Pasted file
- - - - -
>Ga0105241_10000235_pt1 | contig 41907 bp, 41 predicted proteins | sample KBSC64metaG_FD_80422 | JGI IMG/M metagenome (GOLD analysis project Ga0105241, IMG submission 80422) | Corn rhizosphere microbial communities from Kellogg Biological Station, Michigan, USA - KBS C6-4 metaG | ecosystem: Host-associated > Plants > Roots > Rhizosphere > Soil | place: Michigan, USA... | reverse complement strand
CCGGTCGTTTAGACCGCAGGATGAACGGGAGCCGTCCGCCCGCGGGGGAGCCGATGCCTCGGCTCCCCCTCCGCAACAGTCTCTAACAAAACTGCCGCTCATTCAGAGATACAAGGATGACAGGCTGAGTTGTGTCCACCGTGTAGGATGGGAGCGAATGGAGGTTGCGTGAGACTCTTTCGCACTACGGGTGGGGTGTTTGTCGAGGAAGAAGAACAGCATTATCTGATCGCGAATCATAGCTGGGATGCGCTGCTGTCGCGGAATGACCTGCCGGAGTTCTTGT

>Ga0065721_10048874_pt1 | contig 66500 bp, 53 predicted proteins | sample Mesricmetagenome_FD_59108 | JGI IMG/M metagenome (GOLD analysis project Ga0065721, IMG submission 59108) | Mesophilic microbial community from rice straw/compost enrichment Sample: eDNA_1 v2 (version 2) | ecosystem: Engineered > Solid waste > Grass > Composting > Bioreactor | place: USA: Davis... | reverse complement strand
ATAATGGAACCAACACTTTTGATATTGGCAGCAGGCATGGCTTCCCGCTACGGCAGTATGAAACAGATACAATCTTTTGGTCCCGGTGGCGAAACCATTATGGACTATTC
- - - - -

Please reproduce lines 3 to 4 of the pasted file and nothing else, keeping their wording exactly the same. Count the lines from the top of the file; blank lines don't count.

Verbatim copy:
>Ga0065721_10048874_pt1 | contig 66500 bp, 53 predicted proteins | sample Mesricmetagenome_FD_59108 | JGI IMG/M metagenome (GOLD analysis project Ga0065721, IMG submission 59108) | Mesophilic microbial community from rice straw/compost enrichment Sample: eDNA_1 v2 (version 2) | ecosystem: Engineered > Solid waste > Grass > Composting > Bioreactor | place: USA: Davis... | reverse complement strand
ATAATGGAACCAACACTTTTGATATTGGCAGCAGGCATGGCTTCCCGCTACGGCAGTATGAAACAGATACAATCTTTTGGTCCCGGTGGCGAAACCATTATGGACTATTC